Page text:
Also you complain about wrong way riding and riding on the sidewalk. These are touted lately as the behavior problems that make cyclists a danger to others and are the reason that cyclists are viewed negatively. However, these behaviors are not why there is a backlash against cycling, and are not necessarily going to make the cyclist or those around him/her safer by not doing them. The people who are against cycling are against change and against a new mode of transportation showing up on the streets. All cyclists could behave as angels and certain people would still be against cycling.

    Also, riding on the sidewalk is bumpy and uncomfortable those who do so typically ride a short distance on the sidewalk when the road is impassible or too frightening. This is not jackass behavior. It is a coping strategy for insufficient bicycle infrastructure – a way to keep moving and keep safe.

    Finally, riding the wrong way is uncomfortable but when faced with five blocks and five dangerous intersections to get where a rider is going versus one block the wrong way, the safe and time-efficient choice might be to go one block the wrong way. Cyclists who do that behavior are just making the safest and timeliest choice for themselves and are not jackasses who deserve tickets.

  • Station44025

    @88b32fb69e499718d95067da9d3d7b03:disqus Yes!! Well put. My main goal when riding my bike is to avoid cars, not get in front of them. My wife and I just said eff it and rode the sidewalk down Ft. Hamilton Parkway, as it is the only sane thing to do. 1 week later, pizza guy gets killed right there.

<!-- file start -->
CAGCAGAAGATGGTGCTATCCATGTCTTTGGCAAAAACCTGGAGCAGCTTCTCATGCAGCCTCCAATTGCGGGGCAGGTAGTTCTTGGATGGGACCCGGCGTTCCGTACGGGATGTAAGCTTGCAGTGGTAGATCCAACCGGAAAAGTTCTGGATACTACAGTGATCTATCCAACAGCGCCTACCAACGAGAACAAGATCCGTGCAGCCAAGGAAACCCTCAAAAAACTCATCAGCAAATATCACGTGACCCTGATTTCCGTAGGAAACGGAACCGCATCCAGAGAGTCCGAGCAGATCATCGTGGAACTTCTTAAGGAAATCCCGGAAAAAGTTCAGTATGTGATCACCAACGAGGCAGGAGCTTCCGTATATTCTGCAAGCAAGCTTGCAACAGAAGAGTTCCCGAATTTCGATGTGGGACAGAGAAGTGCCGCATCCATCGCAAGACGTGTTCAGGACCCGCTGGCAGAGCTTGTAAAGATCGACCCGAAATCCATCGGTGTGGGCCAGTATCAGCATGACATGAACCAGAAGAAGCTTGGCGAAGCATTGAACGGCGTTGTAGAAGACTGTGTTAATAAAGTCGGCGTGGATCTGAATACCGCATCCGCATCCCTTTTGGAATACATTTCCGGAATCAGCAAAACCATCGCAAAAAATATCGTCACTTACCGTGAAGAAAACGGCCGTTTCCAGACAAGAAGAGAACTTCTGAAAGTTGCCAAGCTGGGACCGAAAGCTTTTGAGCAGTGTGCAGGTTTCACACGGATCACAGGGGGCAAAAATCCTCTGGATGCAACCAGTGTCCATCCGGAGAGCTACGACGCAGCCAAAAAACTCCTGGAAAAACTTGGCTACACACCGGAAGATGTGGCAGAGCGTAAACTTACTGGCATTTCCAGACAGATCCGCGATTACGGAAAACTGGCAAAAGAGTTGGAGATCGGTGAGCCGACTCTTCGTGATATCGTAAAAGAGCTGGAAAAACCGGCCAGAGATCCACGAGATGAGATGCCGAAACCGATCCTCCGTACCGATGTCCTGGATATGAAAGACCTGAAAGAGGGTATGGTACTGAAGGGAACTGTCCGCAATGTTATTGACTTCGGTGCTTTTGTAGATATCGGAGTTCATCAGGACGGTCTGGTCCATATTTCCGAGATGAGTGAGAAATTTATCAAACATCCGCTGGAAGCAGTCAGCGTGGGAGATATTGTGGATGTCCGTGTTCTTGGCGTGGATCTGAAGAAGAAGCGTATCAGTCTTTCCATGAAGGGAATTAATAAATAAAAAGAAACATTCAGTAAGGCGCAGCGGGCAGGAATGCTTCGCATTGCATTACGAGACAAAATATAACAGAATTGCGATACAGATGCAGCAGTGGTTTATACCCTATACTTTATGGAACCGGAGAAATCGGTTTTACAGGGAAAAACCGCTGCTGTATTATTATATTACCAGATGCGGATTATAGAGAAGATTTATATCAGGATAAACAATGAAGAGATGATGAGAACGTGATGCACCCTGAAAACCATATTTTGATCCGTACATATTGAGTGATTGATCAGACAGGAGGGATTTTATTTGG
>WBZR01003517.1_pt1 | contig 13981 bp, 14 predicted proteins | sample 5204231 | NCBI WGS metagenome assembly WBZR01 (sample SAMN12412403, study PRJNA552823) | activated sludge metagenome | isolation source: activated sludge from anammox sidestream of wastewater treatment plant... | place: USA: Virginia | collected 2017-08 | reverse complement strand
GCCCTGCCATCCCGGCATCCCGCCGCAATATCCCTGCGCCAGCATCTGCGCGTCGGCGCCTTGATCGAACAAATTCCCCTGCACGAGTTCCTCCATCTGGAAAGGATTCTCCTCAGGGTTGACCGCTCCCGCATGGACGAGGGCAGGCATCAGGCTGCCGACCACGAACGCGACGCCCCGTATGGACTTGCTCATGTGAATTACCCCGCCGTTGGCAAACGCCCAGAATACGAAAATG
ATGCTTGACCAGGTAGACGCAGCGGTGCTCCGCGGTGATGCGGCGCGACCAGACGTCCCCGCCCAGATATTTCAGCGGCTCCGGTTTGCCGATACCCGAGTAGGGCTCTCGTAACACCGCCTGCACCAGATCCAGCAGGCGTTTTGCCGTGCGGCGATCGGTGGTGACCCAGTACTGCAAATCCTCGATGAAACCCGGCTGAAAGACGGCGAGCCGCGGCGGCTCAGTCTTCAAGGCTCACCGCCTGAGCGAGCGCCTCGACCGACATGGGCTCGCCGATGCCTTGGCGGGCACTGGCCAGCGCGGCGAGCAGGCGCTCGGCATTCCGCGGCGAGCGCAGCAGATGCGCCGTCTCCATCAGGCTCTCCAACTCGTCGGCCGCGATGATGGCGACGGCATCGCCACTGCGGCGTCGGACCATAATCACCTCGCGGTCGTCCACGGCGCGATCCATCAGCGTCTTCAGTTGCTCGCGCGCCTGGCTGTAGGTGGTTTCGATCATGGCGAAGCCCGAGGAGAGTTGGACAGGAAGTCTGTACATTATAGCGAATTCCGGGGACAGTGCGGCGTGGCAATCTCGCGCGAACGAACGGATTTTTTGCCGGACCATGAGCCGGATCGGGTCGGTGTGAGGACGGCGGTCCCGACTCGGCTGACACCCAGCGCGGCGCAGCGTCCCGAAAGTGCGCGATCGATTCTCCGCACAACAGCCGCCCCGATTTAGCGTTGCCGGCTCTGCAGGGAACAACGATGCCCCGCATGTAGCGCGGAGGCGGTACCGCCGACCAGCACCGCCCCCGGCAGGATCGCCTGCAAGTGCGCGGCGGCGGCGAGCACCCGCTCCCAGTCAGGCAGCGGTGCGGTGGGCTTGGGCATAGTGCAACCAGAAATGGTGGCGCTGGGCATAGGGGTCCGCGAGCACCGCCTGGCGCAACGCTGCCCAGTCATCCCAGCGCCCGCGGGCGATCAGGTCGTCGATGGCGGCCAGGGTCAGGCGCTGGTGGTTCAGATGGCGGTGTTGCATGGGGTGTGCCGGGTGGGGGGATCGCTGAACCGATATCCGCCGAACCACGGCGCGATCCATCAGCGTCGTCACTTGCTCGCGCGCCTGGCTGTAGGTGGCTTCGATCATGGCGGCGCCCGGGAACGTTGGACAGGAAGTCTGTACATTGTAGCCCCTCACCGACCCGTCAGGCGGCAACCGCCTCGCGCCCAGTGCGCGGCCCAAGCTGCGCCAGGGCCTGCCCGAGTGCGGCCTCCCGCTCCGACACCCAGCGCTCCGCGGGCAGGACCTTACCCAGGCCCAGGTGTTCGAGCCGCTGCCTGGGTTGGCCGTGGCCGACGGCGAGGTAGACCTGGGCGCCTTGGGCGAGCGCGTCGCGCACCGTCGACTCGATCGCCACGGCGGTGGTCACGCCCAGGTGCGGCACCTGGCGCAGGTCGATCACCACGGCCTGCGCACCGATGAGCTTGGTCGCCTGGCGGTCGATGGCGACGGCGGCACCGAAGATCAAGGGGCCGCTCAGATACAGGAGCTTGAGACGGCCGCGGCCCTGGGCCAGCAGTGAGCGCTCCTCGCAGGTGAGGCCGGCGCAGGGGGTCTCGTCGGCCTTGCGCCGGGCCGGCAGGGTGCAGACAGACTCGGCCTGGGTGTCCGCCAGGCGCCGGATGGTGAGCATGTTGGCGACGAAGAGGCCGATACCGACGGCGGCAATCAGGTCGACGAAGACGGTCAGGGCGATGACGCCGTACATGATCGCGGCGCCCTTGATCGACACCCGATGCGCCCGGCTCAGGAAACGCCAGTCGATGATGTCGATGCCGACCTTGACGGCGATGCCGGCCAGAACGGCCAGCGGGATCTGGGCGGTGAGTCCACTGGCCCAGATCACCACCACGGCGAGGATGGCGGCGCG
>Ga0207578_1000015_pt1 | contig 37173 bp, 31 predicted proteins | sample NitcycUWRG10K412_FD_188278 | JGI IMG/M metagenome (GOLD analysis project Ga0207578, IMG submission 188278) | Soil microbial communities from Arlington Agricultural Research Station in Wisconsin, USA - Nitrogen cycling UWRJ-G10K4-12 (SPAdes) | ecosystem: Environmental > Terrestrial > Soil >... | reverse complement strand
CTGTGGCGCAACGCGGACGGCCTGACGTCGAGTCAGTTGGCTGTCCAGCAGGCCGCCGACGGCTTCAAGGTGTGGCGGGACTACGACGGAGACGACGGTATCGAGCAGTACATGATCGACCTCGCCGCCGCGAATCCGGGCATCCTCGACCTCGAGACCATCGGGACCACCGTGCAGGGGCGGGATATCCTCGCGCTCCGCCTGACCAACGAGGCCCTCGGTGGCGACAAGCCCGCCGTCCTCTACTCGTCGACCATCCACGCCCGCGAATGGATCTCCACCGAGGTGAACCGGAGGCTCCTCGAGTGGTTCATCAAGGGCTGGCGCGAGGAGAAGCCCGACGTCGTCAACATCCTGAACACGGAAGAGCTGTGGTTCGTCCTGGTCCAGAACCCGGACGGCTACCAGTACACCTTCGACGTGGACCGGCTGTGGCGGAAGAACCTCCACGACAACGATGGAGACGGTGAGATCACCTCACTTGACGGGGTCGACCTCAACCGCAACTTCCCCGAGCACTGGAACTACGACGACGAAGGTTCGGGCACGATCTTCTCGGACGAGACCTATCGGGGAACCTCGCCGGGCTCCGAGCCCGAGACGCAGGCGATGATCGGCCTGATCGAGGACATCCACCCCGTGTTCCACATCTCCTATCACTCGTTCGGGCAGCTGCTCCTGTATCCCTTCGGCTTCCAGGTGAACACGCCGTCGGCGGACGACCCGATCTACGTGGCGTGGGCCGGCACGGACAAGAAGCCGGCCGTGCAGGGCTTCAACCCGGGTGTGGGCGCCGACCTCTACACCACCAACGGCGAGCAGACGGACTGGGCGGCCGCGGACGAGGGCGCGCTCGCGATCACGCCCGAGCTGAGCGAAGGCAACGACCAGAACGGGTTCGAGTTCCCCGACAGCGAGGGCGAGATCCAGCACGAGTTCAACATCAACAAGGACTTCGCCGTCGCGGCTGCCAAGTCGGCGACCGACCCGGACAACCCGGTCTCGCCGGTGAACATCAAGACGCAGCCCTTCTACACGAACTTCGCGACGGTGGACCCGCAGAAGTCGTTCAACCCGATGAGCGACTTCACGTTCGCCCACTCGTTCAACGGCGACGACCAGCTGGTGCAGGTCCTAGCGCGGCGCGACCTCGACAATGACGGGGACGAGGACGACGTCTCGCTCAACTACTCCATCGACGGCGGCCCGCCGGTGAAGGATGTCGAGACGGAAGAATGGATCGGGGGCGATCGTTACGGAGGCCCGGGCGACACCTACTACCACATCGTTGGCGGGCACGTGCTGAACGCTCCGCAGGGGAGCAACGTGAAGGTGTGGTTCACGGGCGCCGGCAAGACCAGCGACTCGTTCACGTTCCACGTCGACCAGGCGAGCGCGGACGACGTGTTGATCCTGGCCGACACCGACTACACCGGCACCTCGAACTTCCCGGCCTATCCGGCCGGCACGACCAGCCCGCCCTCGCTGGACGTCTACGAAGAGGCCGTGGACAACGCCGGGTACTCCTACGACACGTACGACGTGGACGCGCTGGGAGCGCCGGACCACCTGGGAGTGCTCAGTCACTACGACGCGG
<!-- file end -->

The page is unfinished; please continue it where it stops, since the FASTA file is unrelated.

Don’t be a jerk=be more dead.

ALSO ON STREETSBLOG

Will This Year’s “Operation Safe Cycle” Make Anyone Safer?

|
Yesterday NYPD showed New York that police do actually enforce the speed limit on local streets. Check out the radar guns on Broadway. Today the department is showing the city that cyclists get tickets too. NYPD’s “Operation Safe Cycle” is a two-week enforcement campaign targeting “hazardous violations that create a danger for pedestrians and cyclists.” […]

The Gulf Between NYPD’s Street Safety Message and Police Behavior

|
Altered #OperationSafeCycle pamphlet to accurately reflect reality. (cc: @KeeganNYC @bikesnobnyc @NYPDnews) #bikeNYC pic.twitter.com/T2jPendNvb — Andrew Yackira (@thel200ster) August 14, 2014 It’s day two of NYPD’s bike enforcement blitz, and for all its professed good intentions, image-wise the department isn’t doing itself any favors. There is a gulf between NYPD messaging, improved as it is, and […]

T.A.’s Online Ticket Tracker Helps Map Bike Crackdown

|
Tracking the NYPD’s enforcement of traffic laws, including tickets issued to cyclists, has long been part of Transportation Alternatives’ job. A new tool on their website makes it easier than ever — especially relevant while the city’s bike ticketing blitz continues. The new web form looks just like a traffic ticket, so you can just […]

NYPD: Riding Faster Than 15 MPH in Central Park Now Illegal

|
NYPD’s apparent bid to criminalize recreational cycling in Central Park took another surreal turn this morning. One week after hundreds of people asked police to stop the irrational barrage of red light tickets for cyclists in the park, NYPD has apparently doubled down on its bike enforcement blitz. Cycling message boards lit up today with […]